Dissertation/Thesis Abstract

Impact of psychoeducational advocacy training as compared to psychoeducational support group as an empowering tool for female survivors of domestic violence
by Ross, Allison Rosita, Ph.D., Fordham University, 2012, 132; 3545597
Abstract (Summary)

Domestic violence is a serious social problem that can have a devastating effect on women's social functioning and sense of power. Evaluation studies have shown that participating in domestic violence programs such as psychoeducational individual and group counseling can increase women's knowledge about abuse. Advocacy on behalf of women in shelters and in the community has also been shown to help women improve their mental health in areas such as assertiveness, self-esteem, social support, hope, locus of control, coping abilities, and self-efficacy. Although empowerment is consistently used as a major goal for services with battered women, no study has measured empowerment among battered women. In the literature empowerment has been used to describe services and interventions provided to or done on behalf of women rather than changes made by women. This study aimed to measure empowerment by measuring personal change through increased self-efficacy, assertiveness, and hope. It was hypothesized that women who received psychoeducational advocacy training would demonstrate a greater sense of empowerment than women who participated in the psychoeducational support group. It was also hypothesized that participants in both groups would exhibit increased knowledge about the dynamics of domestic violence and that women in the psychoeducational advocacy trailing would be more likely to participate in community advocacy. A total of 15 participants enrolled in the study. The small sample size limited the study to exploratory and descriptive analyses. The findings indicated that both interventions had an impact on women's sense of empowerment as demonstrated by increased levels of self-efficacy, assertiveness, and hope for the future. Women also showed increased knowledge of the dynamics of domestic violence and were more likely to participate in advocacy. Implications for research and practice are discussed.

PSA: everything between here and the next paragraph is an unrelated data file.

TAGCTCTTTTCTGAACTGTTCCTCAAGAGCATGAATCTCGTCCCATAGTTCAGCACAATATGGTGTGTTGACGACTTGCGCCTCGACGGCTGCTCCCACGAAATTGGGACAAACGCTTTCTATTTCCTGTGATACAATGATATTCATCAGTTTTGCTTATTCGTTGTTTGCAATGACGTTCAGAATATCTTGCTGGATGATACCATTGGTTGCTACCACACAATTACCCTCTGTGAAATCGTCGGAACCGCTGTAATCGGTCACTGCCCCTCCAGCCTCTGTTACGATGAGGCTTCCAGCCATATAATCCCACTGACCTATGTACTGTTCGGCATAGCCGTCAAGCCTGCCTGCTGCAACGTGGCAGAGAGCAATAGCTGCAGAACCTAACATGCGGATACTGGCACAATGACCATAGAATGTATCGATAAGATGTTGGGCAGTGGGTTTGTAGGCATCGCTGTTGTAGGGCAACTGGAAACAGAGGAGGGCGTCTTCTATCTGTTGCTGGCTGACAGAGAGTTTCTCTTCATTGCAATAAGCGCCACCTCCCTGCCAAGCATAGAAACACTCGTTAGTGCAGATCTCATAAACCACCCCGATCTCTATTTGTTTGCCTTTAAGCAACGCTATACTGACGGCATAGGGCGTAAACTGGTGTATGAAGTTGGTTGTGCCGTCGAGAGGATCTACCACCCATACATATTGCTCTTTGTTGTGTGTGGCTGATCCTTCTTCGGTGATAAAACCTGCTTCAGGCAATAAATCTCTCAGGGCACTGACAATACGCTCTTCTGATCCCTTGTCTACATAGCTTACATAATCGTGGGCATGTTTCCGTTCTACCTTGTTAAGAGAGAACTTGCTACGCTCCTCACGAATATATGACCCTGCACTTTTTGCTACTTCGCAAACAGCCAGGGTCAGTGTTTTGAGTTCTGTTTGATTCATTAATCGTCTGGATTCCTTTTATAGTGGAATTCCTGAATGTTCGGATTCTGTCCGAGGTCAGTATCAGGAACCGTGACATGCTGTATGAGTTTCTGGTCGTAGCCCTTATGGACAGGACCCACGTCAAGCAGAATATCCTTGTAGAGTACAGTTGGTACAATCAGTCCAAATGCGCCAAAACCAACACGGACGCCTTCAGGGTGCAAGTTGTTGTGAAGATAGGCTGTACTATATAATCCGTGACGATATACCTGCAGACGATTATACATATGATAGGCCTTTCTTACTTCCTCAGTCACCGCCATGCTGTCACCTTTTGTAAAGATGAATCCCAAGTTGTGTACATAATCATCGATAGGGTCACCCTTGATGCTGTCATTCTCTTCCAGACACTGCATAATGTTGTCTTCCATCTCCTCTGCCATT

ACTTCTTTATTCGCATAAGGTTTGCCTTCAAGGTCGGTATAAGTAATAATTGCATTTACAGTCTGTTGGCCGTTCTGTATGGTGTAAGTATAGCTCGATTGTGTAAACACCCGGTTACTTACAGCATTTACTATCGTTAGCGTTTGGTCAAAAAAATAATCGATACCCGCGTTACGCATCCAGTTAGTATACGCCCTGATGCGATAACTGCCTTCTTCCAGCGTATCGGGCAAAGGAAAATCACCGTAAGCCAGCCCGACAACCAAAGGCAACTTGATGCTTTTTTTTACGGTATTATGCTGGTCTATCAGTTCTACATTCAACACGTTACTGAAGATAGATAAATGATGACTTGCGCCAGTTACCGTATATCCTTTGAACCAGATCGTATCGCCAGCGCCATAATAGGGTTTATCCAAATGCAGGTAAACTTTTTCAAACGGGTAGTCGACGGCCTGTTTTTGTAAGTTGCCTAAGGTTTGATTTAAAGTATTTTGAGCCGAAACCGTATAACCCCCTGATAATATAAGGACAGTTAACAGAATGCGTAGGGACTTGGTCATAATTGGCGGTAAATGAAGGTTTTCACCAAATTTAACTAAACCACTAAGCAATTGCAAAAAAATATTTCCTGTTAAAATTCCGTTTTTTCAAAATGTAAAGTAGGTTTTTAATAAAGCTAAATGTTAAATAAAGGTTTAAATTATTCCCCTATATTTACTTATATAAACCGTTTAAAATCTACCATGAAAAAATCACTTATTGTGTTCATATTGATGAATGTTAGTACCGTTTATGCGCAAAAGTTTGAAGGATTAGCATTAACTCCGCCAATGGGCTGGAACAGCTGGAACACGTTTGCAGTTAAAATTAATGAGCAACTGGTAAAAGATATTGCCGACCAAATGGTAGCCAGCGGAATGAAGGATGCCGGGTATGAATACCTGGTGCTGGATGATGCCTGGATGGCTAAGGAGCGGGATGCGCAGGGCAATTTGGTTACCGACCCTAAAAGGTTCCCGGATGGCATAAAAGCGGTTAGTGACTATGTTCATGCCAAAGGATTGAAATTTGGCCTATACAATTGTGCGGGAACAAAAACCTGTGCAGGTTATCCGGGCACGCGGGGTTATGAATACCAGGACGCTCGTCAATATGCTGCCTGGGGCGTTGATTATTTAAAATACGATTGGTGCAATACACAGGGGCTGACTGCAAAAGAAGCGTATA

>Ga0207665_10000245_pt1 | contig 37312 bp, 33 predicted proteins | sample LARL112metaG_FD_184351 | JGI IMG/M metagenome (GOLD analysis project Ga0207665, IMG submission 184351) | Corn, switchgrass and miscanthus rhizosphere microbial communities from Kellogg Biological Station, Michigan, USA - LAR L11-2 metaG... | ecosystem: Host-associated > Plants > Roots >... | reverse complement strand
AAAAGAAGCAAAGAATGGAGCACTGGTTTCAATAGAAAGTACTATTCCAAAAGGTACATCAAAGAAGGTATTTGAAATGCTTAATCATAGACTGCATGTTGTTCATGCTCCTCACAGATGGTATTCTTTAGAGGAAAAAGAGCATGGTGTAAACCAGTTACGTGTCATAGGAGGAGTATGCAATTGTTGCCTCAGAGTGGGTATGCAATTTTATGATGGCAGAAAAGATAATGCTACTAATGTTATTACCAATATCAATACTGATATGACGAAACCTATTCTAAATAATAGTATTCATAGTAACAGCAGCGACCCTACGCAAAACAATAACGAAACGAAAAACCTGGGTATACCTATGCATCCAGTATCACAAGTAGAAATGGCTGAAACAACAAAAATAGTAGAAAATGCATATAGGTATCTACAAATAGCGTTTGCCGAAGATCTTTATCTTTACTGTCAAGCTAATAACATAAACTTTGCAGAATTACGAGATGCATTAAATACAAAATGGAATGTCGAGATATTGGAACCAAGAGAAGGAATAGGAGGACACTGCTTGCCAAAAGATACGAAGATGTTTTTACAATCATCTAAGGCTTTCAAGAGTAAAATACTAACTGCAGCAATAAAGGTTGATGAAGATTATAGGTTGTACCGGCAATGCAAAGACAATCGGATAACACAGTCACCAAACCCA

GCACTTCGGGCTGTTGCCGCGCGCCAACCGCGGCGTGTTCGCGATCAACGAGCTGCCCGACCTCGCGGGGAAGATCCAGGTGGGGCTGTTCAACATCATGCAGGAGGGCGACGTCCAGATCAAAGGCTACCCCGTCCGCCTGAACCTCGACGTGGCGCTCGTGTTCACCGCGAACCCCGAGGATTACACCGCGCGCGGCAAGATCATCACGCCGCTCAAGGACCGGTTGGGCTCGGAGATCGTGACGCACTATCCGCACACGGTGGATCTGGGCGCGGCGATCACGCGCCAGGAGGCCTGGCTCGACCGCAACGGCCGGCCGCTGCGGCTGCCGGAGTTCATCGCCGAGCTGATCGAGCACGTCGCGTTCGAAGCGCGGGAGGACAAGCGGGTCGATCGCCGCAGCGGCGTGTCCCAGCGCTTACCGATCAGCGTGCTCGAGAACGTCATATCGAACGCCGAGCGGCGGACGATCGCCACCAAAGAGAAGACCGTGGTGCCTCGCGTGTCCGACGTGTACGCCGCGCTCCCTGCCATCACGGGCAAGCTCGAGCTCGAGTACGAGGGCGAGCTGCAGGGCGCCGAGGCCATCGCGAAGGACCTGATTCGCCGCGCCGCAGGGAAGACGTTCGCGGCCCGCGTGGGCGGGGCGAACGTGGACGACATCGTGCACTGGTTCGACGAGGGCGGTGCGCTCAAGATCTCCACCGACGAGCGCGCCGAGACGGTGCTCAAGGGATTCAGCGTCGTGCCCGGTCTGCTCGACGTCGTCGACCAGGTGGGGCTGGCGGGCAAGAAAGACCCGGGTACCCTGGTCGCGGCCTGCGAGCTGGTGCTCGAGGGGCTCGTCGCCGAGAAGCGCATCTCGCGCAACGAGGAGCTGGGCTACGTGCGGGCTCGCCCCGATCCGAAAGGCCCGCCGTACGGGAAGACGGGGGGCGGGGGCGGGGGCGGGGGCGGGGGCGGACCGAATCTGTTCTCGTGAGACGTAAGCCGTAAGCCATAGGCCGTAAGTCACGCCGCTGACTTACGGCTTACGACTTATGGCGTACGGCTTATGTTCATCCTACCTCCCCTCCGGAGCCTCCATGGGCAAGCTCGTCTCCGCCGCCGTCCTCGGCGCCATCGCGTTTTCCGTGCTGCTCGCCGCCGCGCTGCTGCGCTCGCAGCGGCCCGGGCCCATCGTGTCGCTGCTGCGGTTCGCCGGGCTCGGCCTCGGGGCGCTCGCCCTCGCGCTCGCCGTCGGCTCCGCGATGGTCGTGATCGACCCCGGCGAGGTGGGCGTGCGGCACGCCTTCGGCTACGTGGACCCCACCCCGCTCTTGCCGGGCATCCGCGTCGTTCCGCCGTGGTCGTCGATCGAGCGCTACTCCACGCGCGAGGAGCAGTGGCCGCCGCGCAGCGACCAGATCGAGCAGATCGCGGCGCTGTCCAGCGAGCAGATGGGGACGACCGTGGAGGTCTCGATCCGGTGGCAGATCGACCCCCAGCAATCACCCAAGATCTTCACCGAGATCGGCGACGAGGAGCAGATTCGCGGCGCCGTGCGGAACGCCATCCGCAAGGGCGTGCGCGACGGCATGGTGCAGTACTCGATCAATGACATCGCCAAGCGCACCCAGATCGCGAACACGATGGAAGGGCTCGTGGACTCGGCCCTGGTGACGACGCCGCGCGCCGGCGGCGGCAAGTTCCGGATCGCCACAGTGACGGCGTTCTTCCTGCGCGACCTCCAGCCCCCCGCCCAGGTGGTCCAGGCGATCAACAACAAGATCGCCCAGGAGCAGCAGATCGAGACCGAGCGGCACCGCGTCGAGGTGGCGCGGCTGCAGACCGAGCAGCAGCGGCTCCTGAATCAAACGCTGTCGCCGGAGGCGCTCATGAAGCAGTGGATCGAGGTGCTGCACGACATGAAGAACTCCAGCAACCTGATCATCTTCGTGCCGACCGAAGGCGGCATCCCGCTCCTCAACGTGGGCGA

Indexing (document details)
Advisor: Hanson, Meredith
Commitee: Farmer, G. Lawrence, Silverman-Yam, Beth
School: Fordham University
Department: Social Work
School Location: United States -- New York
Source: DAI-B 74/04(E), Dissertation Abstracts International
Subjects: Mental health, Social work
Keywords: Advocacy training, Assertiveness, Domestic violence, Empowerment, Self-efficacy
Publication Number: 3545597
ISBN: 978-1-267-78230-4
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